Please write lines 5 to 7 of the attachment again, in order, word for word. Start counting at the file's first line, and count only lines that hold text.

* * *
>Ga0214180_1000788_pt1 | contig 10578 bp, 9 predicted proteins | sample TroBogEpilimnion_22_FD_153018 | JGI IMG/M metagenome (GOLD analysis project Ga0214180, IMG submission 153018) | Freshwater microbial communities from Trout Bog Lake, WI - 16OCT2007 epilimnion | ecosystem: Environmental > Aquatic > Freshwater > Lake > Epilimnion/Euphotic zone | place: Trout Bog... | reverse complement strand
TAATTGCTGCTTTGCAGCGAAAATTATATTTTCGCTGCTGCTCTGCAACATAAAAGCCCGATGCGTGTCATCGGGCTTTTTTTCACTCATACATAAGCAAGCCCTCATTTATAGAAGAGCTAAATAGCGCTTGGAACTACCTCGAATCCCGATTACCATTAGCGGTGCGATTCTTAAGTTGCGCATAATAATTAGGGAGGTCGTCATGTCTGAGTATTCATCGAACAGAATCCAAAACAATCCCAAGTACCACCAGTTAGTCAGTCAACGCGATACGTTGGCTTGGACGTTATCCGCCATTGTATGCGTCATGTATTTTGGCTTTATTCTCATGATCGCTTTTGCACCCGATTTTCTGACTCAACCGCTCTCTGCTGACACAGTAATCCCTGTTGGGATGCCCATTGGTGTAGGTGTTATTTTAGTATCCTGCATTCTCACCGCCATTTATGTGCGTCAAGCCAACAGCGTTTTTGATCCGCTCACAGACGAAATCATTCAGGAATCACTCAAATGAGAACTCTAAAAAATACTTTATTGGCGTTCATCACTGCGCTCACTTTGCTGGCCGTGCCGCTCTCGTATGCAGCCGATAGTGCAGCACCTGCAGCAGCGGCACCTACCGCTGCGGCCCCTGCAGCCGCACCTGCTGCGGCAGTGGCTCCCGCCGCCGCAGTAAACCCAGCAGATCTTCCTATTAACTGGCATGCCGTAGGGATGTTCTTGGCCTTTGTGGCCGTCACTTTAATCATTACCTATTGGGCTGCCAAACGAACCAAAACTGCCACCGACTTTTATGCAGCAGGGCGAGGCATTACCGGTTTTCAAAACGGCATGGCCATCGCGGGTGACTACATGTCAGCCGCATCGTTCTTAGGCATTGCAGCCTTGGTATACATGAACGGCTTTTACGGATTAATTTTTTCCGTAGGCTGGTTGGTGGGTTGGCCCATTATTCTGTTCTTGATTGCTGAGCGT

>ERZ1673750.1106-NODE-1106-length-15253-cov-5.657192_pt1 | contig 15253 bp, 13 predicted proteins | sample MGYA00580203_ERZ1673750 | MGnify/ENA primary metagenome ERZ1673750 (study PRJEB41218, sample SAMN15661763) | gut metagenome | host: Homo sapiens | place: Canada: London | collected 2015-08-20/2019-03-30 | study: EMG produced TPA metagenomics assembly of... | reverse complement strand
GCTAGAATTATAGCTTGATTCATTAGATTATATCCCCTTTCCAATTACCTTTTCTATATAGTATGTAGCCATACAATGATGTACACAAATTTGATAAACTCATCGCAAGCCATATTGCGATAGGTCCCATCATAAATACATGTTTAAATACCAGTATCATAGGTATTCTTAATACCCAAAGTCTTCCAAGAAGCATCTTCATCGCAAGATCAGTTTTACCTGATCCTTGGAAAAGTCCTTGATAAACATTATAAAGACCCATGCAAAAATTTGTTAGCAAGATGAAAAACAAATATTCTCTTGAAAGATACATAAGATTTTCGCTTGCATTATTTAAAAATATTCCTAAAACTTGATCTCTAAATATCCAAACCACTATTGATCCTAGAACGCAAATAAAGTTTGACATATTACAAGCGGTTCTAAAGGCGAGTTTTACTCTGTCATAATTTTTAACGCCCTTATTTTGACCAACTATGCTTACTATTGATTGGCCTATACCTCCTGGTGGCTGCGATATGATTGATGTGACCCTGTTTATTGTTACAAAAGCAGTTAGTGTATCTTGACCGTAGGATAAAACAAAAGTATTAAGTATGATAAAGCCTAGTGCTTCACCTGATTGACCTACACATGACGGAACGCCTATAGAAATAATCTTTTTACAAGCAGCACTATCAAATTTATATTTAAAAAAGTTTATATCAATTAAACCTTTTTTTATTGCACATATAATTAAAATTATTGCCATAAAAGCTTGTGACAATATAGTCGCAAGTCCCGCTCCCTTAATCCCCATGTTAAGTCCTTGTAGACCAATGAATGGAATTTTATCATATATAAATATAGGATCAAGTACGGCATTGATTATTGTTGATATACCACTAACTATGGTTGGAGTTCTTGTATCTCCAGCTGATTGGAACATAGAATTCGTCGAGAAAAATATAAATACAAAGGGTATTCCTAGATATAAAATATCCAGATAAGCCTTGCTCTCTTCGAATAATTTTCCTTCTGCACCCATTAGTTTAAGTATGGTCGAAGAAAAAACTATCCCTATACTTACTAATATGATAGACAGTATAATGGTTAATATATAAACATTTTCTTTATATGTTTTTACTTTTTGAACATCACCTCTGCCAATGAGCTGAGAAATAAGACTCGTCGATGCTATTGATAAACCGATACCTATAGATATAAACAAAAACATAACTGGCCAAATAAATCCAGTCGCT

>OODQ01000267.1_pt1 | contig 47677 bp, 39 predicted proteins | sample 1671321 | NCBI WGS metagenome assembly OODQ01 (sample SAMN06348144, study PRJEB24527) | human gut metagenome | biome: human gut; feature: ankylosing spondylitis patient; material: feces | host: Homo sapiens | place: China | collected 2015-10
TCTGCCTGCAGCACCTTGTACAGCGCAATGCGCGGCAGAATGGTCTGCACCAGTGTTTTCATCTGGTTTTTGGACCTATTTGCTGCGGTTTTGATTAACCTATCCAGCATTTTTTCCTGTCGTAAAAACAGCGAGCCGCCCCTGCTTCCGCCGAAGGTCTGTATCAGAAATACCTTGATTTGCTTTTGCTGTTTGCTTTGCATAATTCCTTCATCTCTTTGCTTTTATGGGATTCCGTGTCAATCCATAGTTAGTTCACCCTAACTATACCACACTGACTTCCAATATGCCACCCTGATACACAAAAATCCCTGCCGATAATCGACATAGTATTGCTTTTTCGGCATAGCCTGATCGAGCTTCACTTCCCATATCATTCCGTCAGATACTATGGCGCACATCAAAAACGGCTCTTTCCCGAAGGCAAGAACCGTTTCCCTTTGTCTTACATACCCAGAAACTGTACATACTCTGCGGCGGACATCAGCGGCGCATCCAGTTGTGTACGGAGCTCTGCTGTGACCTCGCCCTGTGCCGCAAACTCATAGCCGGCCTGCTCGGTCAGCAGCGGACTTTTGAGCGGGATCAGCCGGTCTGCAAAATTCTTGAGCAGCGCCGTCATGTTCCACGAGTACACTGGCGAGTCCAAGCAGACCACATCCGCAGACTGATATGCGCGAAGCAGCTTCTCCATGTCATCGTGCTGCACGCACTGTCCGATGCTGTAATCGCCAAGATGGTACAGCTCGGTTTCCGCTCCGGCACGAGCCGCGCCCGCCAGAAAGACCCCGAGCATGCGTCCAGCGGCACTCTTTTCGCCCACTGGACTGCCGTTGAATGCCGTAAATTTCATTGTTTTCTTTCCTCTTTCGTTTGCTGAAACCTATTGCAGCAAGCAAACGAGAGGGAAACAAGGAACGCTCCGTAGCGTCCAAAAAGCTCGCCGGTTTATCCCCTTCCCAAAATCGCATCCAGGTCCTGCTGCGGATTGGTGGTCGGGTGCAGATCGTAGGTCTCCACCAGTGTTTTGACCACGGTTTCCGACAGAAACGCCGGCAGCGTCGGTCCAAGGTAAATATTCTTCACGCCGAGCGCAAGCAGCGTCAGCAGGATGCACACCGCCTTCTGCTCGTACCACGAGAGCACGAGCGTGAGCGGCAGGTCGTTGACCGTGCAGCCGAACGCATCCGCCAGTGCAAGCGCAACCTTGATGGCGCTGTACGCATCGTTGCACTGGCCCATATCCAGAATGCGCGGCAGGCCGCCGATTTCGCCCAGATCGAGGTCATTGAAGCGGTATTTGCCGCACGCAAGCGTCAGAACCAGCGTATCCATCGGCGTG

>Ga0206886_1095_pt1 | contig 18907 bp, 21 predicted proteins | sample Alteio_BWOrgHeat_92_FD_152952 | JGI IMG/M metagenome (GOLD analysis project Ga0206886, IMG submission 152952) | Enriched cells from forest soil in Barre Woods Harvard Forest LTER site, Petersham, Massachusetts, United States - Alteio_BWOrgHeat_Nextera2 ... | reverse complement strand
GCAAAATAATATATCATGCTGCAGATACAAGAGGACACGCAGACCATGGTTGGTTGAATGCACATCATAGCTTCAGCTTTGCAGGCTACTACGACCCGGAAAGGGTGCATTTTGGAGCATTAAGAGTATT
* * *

>OODQ01000267.1_pt1 | contig 47677 bp, 39 predicted proteins | sample 1671321 | NCBI WGS metagenome assembly OODQ01 (sample SAMN06348144, study PRJEB24527) | human gut metagenome | biome: human gut; feature: ankylosing spondylitis patient; material: feces | host: Homo sapiens | place: China | collected 2015-10
TCTGCCTGCAGCACCTTGTACAGCGCAATGCGCGGCAGAATGGTCTGCACCAGTGTTTTCATCTGGTTTTTGGACCTATTTGCTGCGGTTTTGATTAACCTATCCAGCATTTTTTCCTGTCGTAAAAACAGCGAGCCGCCCCTGCTTCCGCCGAAGGTCTGTATCAGAAATACCTTGATTTGCTTTTGCTGTTTGCTTTGCATAATTCCTTCATCTCTTTGCTTTTATGGGATTCCGTGTCAATCCATAGTTAGTTCACCCTAACTATACCACACTGACTTCCAATATGCCACCCTGATACACAAAAATCCCTGCCGATAATCGACATAGTATTGCTTTTTCGGCATAGCCTGATCGAGCTTCACTTCCCATATCATTCCGTCAGATACTATGGCGCACATCAAAAACGGCTCTTTCCCGAAGGCAAGAACCGTTTCCCTTTGTCTTACATACCCAGAAACTGTACATACTCTGCGGCGGACATCAGCGGCGCATCCAGTTGTGTACGGAGCTCTGCTGTGACCTCGCCCTGTGCCGCAAACTCATAGCCGGCCTGCTCGGTCAGCAGCGGACTTTTGAGCGGGATCAGCCGGTCTGCAAAATTCTTGAGCAGCGCCGTCATGTTCCACGAGTACACTGGCGAGTCCAAGCAGACCACATCCGCAGACTGATATGCGCGAAGCAGCTTCTCCATGTCATCGTGCTGCACGCACTGTCCGATGCTGTAATCGCCAAGATGGTACAGCTCGGTTTCCGCTCCGGCACGAGCCGCGCCCGCCAGAAAGACCCCGAGCATGCGTCCAGCGGCACTCTTTTCGCCCACTGGACTGCCGTTGAATGCCGTAAATTTCATTGTTTTCTTTCCTCTTTCGTTTGCTGAAACCTATTGCAGCAAGCAAACGAGAGGGAAACAAGGAACGCTCCGTAGCGTCCAAAAAGCTCGCCGGTTTATCCCCTTCCCAAAATCGCATCCAGGTCCTGCTGCGGATTGGTGGTCGGGTGCAGATCGTAGGTCTCCACCAGTGTTTTGACCACGGTTTCCGACAGAAACGCCGGCAGCGTCGGTCCAAGGTAAATATTCTTCACGCCGAGCGCAAGCAGCGTCAGCAGGATGCACACCGCCTTCTGCTCGTACCACGAGAGCACGAGCGTGAGCGGCAGGTCGTTGACCGTGCAGCCGAACGCATCCGCCAGTGCAAGCGCAACCTTGATGGCGCTGTACGCATCGTTGCACTGGCCCATATCCAGAATGCGCGGCAGGCCGCCGATTTCGCCCAGATCGAGGTCATTGAAGCGGTATTTGCCGCACGCAAGCGTCAGAACCAGCGTATCCATCGGCGTG

>Ga0206886_1095_pt1 | contig 18907 bp, 21 predicted proteins | sample Alteio_BWOrgHeat_92_FD_152952 | JGI IMG/M metagenome (GOLD analysis project Ga0206886, IMG submission 152952) | Enriched cells from forest soil in Barre Woods Harvard Forest LTER site, Petersham, Massachusetts, United States - Alteio_BWOrgHeat_Nextera2 ... | reverse complement strand